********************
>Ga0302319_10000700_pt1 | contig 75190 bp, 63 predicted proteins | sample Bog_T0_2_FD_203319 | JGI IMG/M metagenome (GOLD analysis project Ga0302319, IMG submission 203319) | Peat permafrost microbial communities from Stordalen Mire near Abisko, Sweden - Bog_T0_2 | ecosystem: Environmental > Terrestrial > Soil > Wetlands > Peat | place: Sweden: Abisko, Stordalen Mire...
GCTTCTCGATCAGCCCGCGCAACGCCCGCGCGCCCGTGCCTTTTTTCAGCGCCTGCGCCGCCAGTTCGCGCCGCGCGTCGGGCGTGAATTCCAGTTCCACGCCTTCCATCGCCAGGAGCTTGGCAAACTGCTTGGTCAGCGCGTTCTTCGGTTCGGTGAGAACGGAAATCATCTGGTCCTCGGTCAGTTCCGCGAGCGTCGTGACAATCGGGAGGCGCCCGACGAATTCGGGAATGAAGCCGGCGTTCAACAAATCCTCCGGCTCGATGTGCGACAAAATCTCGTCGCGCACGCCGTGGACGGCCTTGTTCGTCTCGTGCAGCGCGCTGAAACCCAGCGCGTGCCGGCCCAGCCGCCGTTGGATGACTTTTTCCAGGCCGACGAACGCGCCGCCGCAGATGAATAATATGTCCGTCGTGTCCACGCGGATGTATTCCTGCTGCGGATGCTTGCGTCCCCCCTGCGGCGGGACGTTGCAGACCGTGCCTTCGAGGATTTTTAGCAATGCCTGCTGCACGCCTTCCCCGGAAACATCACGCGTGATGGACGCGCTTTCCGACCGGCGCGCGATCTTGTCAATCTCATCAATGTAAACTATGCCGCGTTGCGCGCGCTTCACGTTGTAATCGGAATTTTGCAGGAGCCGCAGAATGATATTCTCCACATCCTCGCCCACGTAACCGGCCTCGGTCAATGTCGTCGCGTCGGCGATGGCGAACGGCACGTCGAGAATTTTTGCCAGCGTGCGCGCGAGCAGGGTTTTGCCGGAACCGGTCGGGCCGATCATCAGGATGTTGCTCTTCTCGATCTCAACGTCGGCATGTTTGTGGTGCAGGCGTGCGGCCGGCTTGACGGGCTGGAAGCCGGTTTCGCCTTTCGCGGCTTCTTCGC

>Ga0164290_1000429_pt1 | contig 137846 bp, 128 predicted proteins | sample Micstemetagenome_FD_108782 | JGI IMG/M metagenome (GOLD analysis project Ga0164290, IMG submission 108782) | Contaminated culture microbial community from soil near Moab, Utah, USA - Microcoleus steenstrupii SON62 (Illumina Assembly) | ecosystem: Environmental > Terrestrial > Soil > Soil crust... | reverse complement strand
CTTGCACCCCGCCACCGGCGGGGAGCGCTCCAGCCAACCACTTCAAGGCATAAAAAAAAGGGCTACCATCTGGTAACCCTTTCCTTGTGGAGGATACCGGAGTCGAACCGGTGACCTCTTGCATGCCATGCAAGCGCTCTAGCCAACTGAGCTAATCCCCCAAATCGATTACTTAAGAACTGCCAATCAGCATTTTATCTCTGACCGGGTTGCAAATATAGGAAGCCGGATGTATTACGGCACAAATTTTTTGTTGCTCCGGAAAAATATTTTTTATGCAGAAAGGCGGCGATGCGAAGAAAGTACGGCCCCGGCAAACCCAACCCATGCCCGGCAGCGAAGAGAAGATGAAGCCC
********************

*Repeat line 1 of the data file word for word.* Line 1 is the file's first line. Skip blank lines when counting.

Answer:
>Ga0302319_10000700_pt1 | contig 75190 bp, 63 predicted proteins | sample Bog_T0_2_FD_203319 | JGI IMG/M metagenome (GOLD analysis project Ga0302319, IMG submission 203319) | Peat permafrost microbial communities from Stordalen Mire near Abisko, Sweden - Bog_T0_2 | ecosystem: Environmental > Terrestrial > Soil > Wetlands > Peat | place: Sweden: Abisko, Stordalen Mire...